“It’s very difficult when you’re talking about exposure to chemicals in the environment and proving they have caused any individual illness,” she said. “There are lots of reasons, starting with the people. Every person comes to the table with different hereditary genetics and disposition to disease. While you can have a group of people exposed to a chemical, all at the same level and same time, each person will react differently.”
Another roadblock in proving what caused a certain cancer or cluster of cancers, Dykema said, is that people are exposed to a wide variety of chemicals every day. That makes pinpointing the offending chemicals extremely difficult.
“C-56 as a compound is extremely toxic. It's extremely mutagenic and it's also fetotoxic. ... It's extremely bad stuff. My only hope is that people exposed to it don't have some kind of detrimental health effects down the road from it 20, 30 or 40 years from now. I think the jury is still out on that.”
James Truchan, former chief of environmental litigation for Michigan's Department of Natural Resources
Exposed to extreme toxins
For those in the White Lake area who fear the health concerns stem from exposure to toxic chemicals, suspicion often leads to Hooker Chemical. James Truchan was among the state officials responsible for investigating the company in the late 1970s and early 1980s. He has remained concerned that issues connected with the C-56 chemical produced at the Montague plant and used for pesticide manufacturing, would crop up in the population.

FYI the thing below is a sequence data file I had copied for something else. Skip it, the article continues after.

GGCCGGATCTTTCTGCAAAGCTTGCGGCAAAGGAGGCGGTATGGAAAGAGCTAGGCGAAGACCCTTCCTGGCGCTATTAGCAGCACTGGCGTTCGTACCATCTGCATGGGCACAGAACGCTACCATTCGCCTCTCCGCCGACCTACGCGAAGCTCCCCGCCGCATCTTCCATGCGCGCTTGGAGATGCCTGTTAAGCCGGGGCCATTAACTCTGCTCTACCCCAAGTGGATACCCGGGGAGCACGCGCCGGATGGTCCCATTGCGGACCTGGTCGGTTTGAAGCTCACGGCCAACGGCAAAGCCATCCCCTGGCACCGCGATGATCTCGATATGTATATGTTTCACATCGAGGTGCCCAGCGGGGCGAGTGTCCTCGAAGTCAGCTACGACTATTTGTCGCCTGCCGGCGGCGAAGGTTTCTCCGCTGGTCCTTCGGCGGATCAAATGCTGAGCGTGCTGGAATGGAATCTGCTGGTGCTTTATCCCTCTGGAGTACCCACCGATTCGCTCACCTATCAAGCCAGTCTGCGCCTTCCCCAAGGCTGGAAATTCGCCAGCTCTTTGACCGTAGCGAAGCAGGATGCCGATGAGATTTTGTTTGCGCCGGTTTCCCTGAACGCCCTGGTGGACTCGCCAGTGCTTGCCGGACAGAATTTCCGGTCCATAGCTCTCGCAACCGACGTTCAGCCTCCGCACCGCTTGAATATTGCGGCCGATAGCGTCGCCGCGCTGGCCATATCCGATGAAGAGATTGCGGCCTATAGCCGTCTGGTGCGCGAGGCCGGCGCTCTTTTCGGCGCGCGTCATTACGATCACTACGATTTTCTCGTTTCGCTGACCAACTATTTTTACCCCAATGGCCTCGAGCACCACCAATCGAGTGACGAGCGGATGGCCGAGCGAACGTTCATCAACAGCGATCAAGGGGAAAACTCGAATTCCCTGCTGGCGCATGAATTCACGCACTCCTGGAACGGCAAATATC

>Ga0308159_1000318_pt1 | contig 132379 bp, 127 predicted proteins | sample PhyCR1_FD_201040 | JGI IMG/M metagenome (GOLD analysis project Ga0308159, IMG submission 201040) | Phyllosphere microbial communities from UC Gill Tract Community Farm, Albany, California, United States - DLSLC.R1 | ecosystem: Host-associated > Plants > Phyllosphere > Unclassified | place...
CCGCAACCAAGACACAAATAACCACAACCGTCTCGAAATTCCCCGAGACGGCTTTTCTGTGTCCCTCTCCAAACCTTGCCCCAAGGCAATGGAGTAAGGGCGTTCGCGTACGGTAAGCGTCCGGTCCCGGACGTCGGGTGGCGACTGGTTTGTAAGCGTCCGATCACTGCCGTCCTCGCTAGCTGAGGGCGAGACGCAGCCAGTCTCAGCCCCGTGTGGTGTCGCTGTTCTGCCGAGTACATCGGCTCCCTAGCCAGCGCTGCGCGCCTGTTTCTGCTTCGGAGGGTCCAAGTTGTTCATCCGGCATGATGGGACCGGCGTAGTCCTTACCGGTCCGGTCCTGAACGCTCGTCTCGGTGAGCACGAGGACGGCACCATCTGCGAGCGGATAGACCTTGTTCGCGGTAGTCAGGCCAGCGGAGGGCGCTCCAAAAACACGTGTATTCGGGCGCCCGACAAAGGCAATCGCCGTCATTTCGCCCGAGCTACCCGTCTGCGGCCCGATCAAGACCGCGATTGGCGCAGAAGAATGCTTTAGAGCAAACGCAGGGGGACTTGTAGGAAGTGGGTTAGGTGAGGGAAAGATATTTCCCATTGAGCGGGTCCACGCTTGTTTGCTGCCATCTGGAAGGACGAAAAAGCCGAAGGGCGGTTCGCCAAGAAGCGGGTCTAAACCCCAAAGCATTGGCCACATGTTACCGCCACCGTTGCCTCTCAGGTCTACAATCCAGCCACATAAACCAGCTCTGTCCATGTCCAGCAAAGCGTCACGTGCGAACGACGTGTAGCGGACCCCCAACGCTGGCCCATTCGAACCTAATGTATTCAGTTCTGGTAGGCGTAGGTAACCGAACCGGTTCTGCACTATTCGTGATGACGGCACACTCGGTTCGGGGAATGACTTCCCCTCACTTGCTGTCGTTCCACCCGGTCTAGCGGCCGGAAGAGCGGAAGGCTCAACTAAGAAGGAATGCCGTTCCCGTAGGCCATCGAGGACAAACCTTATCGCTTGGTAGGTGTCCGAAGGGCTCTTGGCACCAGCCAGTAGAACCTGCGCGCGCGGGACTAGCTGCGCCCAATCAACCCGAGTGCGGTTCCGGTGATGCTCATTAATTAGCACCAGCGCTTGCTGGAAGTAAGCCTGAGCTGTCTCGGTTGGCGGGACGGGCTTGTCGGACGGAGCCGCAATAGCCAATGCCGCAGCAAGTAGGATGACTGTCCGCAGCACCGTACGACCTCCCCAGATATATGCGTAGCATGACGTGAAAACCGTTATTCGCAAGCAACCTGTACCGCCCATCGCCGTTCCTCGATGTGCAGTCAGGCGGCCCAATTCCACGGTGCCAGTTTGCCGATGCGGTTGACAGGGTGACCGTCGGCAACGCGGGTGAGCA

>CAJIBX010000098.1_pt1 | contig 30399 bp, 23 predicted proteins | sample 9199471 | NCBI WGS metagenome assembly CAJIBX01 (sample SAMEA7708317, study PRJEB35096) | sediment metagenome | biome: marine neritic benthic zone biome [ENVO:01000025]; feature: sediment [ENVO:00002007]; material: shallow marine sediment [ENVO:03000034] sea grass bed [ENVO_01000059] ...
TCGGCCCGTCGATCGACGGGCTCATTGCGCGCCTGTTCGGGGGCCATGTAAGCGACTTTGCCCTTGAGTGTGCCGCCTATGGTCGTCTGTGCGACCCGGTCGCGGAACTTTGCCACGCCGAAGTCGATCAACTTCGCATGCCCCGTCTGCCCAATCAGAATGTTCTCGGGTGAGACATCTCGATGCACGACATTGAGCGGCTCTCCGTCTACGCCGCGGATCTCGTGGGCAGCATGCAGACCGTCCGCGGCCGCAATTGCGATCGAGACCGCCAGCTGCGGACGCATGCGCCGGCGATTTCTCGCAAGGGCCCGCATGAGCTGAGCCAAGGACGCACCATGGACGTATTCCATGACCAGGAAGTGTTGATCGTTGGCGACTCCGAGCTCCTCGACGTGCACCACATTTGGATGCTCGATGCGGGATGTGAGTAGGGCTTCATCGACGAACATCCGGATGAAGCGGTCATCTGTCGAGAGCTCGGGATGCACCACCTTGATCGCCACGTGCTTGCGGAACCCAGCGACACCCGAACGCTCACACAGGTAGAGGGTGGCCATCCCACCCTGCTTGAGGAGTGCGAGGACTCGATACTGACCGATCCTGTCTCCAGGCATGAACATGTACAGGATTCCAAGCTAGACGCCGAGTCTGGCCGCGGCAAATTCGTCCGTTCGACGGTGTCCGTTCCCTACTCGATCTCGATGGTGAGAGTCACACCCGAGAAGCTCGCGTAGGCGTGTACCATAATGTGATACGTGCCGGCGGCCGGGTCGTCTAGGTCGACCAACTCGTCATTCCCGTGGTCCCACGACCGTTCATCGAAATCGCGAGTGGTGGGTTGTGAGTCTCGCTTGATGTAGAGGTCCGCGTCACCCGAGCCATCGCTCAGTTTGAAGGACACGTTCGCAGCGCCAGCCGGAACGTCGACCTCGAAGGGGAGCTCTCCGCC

“C-56 as a compound is extremely toxic,” he said last month. “It’s extremely mutagenic and it’s also fetotoxic … It’s extremely bad stuff. My only hope is that people exposed to it don’t have some kind of detrimental health effects down the road from it 20, 30 or 40 years from now.”
For her part, Erdman said she realizes the difficulties in trying to connect the dots between environmental exposures and the cancers that have plagued her friends and family.
“It compounds trauma with trauma,” she said this month. “It’s almost like you’re sitting here trying to wake up from something. … It compounds the issue when you’re saying ‘This is a problem,’ and they say “No it’s not.’”